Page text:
The Hungarian National Ballet puts a great deal of effort into reaching out to young audiences. “Little Swan Lake” is in its third season and tickets are still in high demand. The production not only nurtures a future generation of theater-lovers, but also has the potential to encourage hesitant children to take the leap into dance lessons themselves. Most of the dancers were as old as their audience, and it’s easy to find one’s passion for the art form stoked after watching them perform. This is all the more so true because “Little Swan Lake” traces the steady growth of a little swan to a mature one (the latter role was – as with the other leading roles – danced by a member of the main company). (more…)

A Fake Cosmos

Adrien M & Claire B
Festspielhaus Baden-Baden
Baden-Baden, Germany
February 04, 2023

by Ilona Landgraf
Copyright © 2023 by Ilona Landgraf

 1. A.Kajihara, “Hakanaï” by C.Bardainne and A.Mondot, Adrien M & Claire B 2023 © Manolo Press / M.BodeThe survival of theaters and opera houses depends upon the survival of the audience. In an effort to lure the younger generation into their houses, the Festspielhaus Baden-Baden launched the Takeover Festival last year. Its three days of programming include concerts, dance, and workshops, as well as fun after-parties and a relaxed private lounge. Last weekend, the festival launched into its second round. I watched “Hakanaï” (Japanese for impermanent, fragile, evanescent, transitory, fleeting), a dance performance by the French-based troupe Adrien M & Claire B (short for Adrien Mondot and Claire Bardainne) that fuses movement with digital arts. The artistic team behind “Hakanaï” includes – among others – a computer designer, two sound designers, a light designer, two set designers, digital interpreters, sound interpreters – and one dancer: Akiko Kajihara. (more…)


Richard Siegal – Ballet of Difference
Forum Ludwigsburg
Ludwigsburg, Germany
January 21, 2023

by Ilona Landgraf
Copyright © 2023 by Ilona Landgraf

 1. E.Supple and M.Manning, “All For One” by R.Siegal, Richard Siegal – Ballet of Difference 2023 © T.Schermer Last weekend, the Cologne-based troupe Richard Siegal – Ballet of Difference toured the Forum Ludwigsburg. The American-born Siegal founded the company in 2016 in Munich. He also serves as its artistic director and has choreographed nearly all of their repertoire. The triple bill in Ludwigsburg combined twenty-or-so minute-long pieces created between 2014 – 2021.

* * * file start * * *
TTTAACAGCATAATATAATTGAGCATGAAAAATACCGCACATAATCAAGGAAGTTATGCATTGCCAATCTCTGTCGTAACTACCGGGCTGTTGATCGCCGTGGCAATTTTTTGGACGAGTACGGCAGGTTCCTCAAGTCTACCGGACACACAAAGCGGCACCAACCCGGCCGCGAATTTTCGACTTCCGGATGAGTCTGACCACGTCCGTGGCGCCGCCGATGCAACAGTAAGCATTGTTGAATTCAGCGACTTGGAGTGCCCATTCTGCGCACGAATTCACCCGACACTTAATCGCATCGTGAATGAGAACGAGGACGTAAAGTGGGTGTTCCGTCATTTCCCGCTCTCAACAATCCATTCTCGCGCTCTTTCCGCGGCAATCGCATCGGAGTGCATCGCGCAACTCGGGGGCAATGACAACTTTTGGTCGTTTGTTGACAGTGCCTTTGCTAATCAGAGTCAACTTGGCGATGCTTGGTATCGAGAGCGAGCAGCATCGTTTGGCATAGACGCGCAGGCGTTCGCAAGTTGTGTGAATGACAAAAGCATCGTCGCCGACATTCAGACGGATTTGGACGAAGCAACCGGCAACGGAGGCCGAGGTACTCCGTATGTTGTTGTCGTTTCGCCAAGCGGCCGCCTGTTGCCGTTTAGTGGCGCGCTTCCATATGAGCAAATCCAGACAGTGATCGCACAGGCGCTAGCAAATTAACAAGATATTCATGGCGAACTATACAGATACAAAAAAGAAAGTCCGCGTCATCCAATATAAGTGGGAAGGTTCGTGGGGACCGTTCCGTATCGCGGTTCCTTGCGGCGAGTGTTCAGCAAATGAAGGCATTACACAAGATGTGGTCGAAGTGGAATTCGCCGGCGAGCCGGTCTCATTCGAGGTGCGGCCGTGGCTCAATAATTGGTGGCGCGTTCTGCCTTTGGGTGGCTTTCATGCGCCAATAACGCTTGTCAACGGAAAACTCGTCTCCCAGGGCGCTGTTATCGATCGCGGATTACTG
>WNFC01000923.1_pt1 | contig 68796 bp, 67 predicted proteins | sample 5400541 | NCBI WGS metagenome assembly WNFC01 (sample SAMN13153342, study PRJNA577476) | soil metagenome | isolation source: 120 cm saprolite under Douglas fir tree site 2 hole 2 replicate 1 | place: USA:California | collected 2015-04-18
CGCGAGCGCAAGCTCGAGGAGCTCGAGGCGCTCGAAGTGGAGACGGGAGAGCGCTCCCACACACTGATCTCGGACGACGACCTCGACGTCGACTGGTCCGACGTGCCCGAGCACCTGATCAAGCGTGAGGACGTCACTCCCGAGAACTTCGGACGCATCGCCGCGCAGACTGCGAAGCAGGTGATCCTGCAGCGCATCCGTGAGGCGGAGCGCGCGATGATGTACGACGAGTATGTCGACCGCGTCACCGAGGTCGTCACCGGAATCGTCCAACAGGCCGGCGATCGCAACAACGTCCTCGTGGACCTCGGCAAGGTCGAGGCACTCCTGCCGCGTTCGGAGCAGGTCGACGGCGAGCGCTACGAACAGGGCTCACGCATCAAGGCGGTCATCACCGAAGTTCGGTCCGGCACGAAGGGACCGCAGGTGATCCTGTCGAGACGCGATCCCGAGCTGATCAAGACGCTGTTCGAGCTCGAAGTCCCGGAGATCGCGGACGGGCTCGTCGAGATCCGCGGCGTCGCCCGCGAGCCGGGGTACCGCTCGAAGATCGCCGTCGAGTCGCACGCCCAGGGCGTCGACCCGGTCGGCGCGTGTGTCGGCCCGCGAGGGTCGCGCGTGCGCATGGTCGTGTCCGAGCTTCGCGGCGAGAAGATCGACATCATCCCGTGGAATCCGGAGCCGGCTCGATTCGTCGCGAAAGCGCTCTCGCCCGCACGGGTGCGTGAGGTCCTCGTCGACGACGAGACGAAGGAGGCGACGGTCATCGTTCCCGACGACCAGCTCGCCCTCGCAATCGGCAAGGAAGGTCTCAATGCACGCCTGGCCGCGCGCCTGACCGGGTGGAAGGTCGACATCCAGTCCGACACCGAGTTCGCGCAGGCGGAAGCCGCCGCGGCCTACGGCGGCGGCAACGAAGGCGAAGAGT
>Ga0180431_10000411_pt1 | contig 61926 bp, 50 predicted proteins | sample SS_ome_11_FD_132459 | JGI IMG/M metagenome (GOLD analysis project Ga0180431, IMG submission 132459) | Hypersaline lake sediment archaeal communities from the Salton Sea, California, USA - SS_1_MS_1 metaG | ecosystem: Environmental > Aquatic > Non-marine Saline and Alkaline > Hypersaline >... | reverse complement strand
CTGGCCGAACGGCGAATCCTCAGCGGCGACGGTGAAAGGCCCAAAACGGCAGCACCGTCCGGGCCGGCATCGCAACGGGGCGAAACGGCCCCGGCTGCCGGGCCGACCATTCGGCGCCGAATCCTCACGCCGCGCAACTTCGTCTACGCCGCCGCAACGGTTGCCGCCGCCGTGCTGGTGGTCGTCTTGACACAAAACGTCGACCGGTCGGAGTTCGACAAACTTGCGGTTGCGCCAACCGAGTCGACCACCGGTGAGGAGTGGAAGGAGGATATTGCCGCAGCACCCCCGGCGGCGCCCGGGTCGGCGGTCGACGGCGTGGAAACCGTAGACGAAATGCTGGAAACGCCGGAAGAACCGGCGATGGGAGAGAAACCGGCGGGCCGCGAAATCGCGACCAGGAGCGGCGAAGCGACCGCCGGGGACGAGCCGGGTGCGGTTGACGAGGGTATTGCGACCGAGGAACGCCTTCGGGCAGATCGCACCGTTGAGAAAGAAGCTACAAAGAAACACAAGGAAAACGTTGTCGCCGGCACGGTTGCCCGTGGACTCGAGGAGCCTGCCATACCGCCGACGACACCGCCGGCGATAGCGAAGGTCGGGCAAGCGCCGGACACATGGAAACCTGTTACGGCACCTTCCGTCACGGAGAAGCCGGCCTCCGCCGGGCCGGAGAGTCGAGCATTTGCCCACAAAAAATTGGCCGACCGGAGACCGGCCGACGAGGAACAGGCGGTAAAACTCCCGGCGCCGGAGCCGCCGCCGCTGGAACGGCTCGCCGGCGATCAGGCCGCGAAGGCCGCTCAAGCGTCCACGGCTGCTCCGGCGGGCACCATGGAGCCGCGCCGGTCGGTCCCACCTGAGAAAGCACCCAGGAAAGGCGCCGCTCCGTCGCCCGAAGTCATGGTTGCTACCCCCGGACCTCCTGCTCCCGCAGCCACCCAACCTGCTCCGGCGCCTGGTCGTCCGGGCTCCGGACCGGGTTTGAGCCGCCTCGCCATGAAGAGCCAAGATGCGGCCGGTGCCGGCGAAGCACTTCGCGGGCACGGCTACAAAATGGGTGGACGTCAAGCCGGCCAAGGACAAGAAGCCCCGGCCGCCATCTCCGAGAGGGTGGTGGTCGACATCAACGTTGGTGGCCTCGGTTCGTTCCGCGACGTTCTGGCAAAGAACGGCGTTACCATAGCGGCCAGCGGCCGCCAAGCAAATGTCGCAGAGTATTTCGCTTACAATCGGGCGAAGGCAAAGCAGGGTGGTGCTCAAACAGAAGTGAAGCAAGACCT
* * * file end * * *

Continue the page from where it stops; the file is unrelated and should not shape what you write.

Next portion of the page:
In a recent interview, Siegal revealed that “All For One” is a “reaction to the modes of digital spectatorship that emerged during the beginning of the pandemic.” The piece premiered online in fall 2021 with a set (an organ made from tall tubes of light arranged in a cylindrical semicircle) designed, perhaps, to appeal to an online audience. In Ludwigsburg, the murky illumination often hid the eleven dancers in twilight that obscured their pants, skirts, and bustiers (decorated with bulky silver folds that resembled supersized shreds of paper). (more…)

Neumeier’s Call for Peace

“Dona Nobis Pacem”
Hamburg Ballet – John Neumeier
Hamburg State Opera
Hamburg, Germany
January 05, 2023

by Ilona Landgraf
Copyright © 2023 by Ilona Landgraf

 1. A.Martínez (He) and L.Giesenberg (Photographer), “Dona Nobis Pacem” by J.Neumeier, Hamburg Ballet 2023 © K.West John Neumeier’s latest choreography for the Hamburg Ballet, “Dona Nobis Pacem” (“Give Us Peace”), is meant to be the crown jewel of his fiftieth season as artistic director of the company. The eighty-three-year-old Neumeier had originally intended to resign in July 2023, but chose to extend his contract for another year in order to ensure the smooth transition of his named successor Demis Volpi, currently the artistic director of the Ballett am Rhein. There are one and a half long years until then – and perhaps Neumeier will renounce his statement that “Dona Nobis Pacem” is to be his last new creation. (more…)


The Nutcracker”
Ballet of the Stanislavsky and Nemirovich-Danchenko Moscow Music Theatre
Stanislavsky and Nemirovich-Danchenko Moscow Music Theatre
Moscow, Russia

December 30, 2022 (matinee)

by Ilona Landgraf
Copyright © 2023 by Ilona Landgraf

1. Ensemble, “The Nutcracker” by Y.Possokhov, Stanislavsky Ballet 2022 © K.Zhitkova This winter, the Stanislavsky Ballet replaced Vasily Vainonen’s 1995 “Nutcracker” with Yuri Possokhov’s – not a brand-new rendering, but an adaption of the “Nutcracker” that Possokhov created for the Atlanta Ballet in 2018 (new designs included). Since its premiere in Moscow at the end of November, tickets have been in high demand. Given Possokhov’s good work on the Bolshoi Ballet’s “Nureyev” and an “Anna Karenina” for the Joffrey Ballet & the Australian Ballet, I was curious what approach he’d take to this iconic ballet – and it was clear within seconds that he had given this Nutcracker a strong update.

Sergey Rylko’s dazzling videos hurl us through flurrying snow to a spinning astrological sign. From there, a golden ram gallops off towards and through a faceless white town, flying in low over rooftops, an ice-rink, and a carousel. We land at the workshop of Drosselmeyer (danced by Jonah Cook, a former principal of the Bavarian State Ballet and the Zurich Ballet), who is heaping presents onto a sleigh together with his nephew (Andrey Kirichenko). Drosselmeyer’s wall-sized astrological clocks, their faces rotating mysteriously, are presumably tools that control the ticking of the universe. (more…)